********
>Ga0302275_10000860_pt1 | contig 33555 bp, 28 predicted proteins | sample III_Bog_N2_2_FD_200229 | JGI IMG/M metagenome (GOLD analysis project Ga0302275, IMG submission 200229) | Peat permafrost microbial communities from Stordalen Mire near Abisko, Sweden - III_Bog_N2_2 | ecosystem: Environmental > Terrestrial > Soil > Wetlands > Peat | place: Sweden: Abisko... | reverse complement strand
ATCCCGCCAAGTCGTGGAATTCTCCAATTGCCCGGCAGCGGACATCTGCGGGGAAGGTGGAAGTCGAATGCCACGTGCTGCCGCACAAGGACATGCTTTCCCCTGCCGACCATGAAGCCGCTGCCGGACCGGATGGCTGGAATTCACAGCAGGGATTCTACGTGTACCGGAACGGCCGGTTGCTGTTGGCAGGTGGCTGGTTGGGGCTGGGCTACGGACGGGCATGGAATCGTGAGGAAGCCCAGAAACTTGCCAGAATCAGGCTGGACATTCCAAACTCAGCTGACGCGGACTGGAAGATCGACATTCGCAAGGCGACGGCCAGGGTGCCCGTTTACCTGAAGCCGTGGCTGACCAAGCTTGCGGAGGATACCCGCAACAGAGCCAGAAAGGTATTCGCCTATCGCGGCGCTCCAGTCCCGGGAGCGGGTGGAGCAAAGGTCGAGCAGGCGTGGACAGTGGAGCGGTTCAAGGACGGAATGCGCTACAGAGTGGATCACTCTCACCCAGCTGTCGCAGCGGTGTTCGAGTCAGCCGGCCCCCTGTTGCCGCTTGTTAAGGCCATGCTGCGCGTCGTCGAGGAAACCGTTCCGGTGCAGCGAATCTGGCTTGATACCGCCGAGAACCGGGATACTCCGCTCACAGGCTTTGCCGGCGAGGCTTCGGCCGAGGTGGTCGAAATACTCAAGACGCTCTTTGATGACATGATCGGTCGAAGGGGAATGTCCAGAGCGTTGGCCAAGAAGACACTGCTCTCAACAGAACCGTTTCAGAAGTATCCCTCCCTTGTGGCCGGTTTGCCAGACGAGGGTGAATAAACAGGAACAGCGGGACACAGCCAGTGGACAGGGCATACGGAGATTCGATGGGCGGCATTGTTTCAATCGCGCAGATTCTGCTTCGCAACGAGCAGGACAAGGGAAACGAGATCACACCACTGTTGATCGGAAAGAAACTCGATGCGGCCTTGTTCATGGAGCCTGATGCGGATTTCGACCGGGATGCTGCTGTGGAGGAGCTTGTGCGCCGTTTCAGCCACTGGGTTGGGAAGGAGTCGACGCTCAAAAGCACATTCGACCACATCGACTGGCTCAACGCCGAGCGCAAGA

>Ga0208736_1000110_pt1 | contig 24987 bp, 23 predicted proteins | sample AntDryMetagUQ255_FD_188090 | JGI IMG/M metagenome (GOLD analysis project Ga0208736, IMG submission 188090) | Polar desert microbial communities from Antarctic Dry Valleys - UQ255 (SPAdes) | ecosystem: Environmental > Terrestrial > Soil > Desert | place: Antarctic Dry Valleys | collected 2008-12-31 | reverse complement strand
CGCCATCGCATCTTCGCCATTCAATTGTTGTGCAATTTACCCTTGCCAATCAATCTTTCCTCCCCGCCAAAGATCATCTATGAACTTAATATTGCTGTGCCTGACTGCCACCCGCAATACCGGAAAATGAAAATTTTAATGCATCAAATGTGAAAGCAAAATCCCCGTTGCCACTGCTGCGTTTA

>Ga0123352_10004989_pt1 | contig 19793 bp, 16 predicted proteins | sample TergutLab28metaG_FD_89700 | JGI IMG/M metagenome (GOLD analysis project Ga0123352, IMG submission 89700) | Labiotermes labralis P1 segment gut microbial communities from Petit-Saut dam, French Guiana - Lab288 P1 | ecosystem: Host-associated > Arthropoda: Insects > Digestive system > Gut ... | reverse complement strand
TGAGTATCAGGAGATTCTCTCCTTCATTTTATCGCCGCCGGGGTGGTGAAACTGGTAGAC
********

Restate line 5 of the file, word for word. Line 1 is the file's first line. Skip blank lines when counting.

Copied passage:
>Ga0123352_10004989_pt1 | contig 19793 bp, 16 predicted proteins | sample TergutLab28metaG_FD_89700 | JGI IMG/M metagenome (GOLD analysis project Ga0123352, IMG submission 89700) | Labiotermes labralis P1 segment gut microbial communities from Petit-Saut dam, French Guiana - Lab288 P1 | ecosystem: Host-associated > Arthropoda: Insects > Digestive system > Gut ... | reverse complement strand